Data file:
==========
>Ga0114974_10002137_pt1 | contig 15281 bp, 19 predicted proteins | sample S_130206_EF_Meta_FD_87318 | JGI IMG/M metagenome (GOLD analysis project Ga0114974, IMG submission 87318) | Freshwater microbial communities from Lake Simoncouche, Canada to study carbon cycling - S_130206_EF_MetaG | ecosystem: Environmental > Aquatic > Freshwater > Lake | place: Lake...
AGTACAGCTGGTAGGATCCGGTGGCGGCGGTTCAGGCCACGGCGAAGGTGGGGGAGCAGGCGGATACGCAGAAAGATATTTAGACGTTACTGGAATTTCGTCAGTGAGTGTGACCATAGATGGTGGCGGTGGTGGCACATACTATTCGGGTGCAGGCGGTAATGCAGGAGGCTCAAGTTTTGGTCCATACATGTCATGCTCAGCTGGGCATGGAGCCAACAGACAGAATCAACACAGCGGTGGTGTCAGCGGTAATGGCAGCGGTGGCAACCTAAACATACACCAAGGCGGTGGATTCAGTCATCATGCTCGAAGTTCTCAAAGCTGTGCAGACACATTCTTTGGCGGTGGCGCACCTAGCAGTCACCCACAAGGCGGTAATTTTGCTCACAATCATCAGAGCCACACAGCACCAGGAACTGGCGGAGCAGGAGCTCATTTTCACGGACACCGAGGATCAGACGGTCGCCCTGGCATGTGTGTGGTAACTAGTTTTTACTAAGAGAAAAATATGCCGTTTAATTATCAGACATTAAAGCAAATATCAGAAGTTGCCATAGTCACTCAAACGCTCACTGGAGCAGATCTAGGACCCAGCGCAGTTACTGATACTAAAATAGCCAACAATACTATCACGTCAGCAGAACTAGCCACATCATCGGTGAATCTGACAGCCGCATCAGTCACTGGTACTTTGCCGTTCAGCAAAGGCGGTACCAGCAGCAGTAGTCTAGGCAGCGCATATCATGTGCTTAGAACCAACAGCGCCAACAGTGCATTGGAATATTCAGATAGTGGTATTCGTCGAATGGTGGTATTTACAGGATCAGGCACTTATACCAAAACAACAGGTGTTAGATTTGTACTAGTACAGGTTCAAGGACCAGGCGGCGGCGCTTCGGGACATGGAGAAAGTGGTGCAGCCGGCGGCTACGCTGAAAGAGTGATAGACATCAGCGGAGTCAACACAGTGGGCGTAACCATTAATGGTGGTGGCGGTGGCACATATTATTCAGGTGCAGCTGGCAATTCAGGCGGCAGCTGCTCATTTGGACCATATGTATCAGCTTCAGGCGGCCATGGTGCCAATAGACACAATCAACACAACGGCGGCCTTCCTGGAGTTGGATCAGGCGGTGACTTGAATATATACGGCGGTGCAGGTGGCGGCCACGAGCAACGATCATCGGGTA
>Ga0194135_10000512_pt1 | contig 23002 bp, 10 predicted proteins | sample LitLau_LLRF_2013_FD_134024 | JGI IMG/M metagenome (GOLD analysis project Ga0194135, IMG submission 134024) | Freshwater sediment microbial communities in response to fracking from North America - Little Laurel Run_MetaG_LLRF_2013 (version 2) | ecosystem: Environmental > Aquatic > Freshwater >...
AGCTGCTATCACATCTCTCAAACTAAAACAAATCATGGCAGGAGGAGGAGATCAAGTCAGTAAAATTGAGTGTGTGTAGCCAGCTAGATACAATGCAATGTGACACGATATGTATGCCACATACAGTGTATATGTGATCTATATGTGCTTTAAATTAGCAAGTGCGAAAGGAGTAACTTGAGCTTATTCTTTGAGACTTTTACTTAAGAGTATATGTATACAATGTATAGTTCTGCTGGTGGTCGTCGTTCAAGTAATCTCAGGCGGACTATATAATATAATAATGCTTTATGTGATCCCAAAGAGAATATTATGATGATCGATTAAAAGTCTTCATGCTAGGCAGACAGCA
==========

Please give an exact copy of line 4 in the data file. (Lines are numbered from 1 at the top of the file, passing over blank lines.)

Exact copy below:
AGCTGCTATCACATCTCTCAAACTAAAACAAATCATGGCAGGAGGAGGAGATCAAGTCAGTAAAATTGAGTGTGTGTAGCCAGCTAGATACAATGCAATGTGACACGATATGTATGCCACATACAGTGTATATGTGATCTATATGTGCTTTAAATTAGCAAGTGCGAAAGGAGTAACTTGAGCTTATTCTTTGAGACTTTTACTTAAGAGTATATGTATACAATGTATAGTTCTGCTGGTGGTCGTCGTTCAAGTAATCTCAGGCGGACTATATAATATAATAATGCTTTATGTGATCCCAAAGAGAATATTATGATGATCGATTAAAAGTCTTCATGCTAGGCAGACAGCA